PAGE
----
WesternHorseman

Horse Trailers Flagstaff AZ

This page provides relevant content and local businesses that can help with your search for information on Horse Trailers. You will find informative articles about Horse Trailers, including "Trailer-Trip Tips". Below you will also find local businesses that may provide the products or services you are looking for. Please scroll down to find the local resources in Flagstaff, AZ that can help answer your questions about Horse Trailers.

Jim Babbitt Ford Lincoln - Mercury
(928) 774-5063
11 North Verde
Flagstaff, AZ
 
Planet Nissan
(928) 522-7500
4960 E Marketplace Dr
Flagstaff, AZ
 
Findlay Toyota Flagstaff
(928) 779-2445
5030 E Marketplace Dr
Flagstaff, AZ
 
Colorado River Ford Lincoln Mercury of Kingman
(928) 757-3131
3601 Stockton Hill Rd.
Kingman, AZ
 
Jim Click Ford Lincoln Mercury
(866) 787-4416
6244 E 22nd Street
Tucson, AZ
 
Flagstaff Honda
(928) 522-6080
5199 N Test Dr
Flagstaff, AZ
 
Bob Sellers Toyota
(928) 526-1730
3850 E Huntington Dr
Flagstaff, AZ
 
Bob Sellers Toyota
(928) 526-1932
4650 N US Highway 89
Flagstaff, AZ
 
Tate's Auto Center
(520) 524-6268
1001 Navajo Blvd
Holbrook, AZ
 
Horne Ford of Nogales, LLC
(520) 281-1976
1777 N Grand Avenue
Nogales, AZ
 

Trailer-Trip Tips

The following expert tips will help you minimize trailering stresses.

1. To minimize breakdowns and the frustrations of getting lost, perform a thorough pre-trip trailer and tow-vehicle check, and plan your route carefully. Unloading by the side of the road is dangerous, so plan to either drive straight through, leaving the horses in the trailer during rest stops, or use a directory, such as that found at www.horsetrip.com , to find a "horse motel" where you can board overnight.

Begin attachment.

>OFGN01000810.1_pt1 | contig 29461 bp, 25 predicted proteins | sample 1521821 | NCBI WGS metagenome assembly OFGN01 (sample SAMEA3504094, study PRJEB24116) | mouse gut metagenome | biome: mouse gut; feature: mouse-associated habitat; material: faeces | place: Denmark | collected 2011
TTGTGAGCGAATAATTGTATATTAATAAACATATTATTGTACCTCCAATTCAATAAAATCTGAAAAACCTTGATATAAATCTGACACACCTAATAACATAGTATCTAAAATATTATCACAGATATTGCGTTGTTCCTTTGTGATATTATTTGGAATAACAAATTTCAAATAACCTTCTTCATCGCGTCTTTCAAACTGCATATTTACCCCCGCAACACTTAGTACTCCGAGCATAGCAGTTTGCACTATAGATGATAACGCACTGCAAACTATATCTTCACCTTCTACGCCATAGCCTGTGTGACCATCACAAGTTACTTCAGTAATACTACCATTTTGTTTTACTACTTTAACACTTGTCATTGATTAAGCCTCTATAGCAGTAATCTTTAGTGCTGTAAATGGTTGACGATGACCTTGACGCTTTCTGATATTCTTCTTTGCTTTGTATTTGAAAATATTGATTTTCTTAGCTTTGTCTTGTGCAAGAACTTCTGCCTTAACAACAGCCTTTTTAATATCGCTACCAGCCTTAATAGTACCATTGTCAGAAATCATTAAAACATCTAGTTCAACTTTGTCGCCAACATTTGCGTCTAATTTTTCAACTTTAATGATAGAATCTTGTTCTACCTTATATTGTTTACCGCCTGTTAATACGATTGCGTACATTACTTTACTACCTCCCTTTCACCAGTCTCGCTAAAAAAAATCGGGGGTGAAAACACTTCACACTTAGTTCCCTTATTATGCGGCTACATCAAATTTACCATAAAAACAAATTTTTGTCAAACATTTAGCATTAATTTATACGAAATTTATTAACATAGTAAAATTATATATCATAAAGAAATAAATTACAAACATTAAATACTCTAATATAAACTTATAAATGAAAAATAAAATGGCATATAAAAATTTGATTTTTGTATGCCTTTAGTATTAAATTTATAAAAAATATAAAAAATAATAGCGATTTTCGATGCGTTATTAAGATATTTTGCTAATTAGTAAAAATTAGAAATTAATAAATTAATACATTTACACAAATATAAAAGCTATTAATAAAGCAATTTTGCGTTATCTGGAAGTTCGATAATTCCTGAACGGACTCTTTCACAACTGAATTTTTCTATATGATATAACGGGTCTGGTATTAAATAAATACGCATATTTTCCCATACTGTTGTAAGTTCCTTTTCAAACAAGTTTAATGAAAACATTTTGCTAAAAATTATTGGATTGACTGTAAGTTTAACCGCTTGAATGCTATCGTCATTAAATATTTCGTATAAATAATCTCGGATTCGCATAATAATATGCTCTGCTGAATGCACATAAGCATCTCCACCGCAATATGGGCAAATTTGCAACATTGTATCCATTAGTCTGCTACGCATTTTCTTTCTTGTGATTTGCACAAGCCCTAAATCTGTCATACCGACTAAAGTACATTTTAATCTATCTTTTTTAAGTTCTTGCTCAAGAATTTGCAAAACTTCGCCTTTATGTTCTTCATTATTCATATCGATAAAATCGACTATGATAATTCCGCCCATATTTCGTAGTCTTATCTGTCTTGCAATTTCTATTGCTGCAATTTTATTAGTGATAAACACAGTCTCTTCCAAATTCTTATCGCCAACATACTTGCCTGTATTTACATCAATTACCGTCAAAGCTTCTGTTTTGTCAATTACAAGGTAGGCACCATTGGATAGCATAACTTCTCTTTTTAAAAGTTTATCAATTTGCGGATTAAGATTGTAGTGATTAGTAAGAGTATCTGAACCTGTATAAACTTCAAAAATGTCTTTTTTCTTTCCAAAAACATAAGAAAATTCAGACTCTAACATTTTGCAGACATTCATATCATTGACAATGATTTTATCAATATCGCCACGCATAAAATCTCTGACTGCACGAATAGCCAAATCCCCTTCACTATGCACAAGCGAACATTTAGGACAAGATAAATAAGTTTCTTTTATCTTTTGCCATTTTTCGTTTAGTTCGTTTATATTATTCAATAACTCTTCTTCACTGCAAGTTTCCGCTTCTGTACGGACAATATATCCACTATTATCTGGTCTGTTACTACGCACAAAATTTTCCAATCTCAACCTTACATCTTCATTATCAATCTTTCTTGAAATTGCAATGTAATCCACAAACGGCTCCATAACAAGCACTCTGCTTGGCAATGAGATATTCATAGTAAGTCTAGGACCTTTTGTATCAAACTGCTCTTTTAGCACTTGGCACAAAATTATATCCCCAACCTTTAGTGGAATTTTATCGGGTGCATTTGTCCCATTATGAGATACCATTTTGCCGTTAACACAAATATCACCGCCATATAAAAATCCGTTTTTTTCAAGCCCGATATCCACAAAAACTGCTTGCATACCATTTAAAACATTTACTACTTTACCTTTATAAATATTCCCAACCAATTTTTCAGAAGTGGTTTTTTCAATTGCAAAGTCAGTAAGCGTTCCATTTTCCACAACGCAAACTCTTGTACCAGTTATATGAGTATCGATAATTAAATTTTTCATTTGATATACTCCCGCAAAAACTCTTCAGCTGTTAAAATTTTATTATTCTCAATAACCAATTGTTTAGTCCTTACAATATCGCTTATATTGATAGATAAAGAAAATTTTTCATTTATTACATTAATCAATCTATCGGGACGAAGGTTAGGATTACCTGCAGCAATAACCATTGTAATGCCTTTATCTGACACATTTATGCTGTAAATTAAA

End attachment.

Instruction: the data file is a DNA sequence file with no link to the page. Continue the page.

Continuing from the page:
2. Put a six-inch layer of bedding on the trailer floor, using the same bedding in your horses' stalls. The bedding serves three purposes: It's something the horses are accustomed to, it provides a cushion for their feet and it absorbs urine.

3. If you use hauling boots or wraps, check them regularly to ensure they remain in place.

4. Tie each horse with a suitable trailer strap or rope that's just long enough for him to touch the bottom of the feedbag or manger and to drop his head below his withers, so he can clear his respiratory system. If your tie strap or rope doesn't have a quick-release panic snap, make sure that you can cut it with a knife in case of an emergency - and keep the knife where it's easily accessible.

5. If possible, transport your horses with others they know. Transporting horses unfamiliar with one another can lead to trouble and more stress for the animals.

6. Practice your driving skills, starting and stopping smoothly to reduce stress on the horses. Maintain extra space between you and the vehicle ahead, to decrease the odds of an accident during an emergency stop. Drive a little slower than usual and avoid sudden shifts in momentum. Some experts suggest you should drive as if you had a cup of hot coffee on the dashboard.

7. Keep the trailer ventilated. Horses are comfortable in temperatures between 30 and 75 degrees Fahrenheit. If you blanket horses, regularly check underneath for sweating. In summer months, avoid traveling during the hottest parts ...

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